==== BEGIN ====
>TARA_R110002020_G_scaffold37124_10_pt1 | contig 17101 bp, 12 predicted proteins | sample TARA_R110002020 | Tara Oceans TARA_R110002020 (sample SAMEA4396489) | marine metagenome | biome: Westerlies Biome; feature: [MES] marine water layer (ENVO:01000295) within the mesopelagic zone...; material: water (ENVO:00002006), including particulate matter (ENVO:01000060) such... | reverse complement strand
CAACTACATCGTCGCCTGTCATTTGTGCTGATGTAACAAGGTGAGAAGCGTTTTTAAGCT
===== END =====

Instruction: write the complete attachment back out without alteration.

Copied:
>TARA_R110002020_G_scaffold37124_10_pt1 | contig 17101 bp, 12 predicted proteins | sample TARA_R110002020 | Tara Oceans TARA_R110002020 (sample SAMEA4396489) | marine metagenome | biome: Westerlies Biome; feature: [MES] marine water layer (ENVO:01000295) within the mesopelagic zone...; material: water (ENVO:00002006), including particulate matter (ENVO:01000060) such... | reverse complement strand
CAACTACATCGTCGCCTGTCATTTGTGCTGATGTAACAAGGTGAGAAGCGTTTTTAAGCT